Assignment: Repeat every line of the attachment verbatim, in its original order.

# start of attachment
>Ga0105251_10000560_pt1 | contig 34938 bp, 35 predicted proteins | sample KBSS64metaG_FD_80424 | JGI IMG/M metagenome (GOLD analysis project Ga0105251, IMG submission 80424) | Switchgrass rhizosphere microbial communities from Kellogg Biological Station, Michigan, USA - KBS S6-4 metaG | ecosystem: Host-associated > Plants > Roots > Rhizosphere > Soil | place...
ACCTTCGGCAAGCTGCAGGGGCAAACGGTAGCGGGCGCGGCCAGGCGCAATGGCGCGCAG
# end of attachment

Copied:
>Ga0105251_10000560_pt1 | contig 34938 bp, 35 predicted proteins | sample KBSS64metaG_FD_80424 | JGI IMG/M metagenome (GOLD analysis project Ga0105251, IMG submission 80424) | Switchgrass rhizosphere microbial communities from Kellogg Biological Station, Michigan, USA - KBS S6-4 metaG | ecosystem: Host-associated > Plants > Roots > Rhizosphere > Soil | place...
ACCTTCGGCAAGCTGCAGGGGCAAACGGTAGCGGGCGCGGCCAGGCGCAATGGCGCGCAG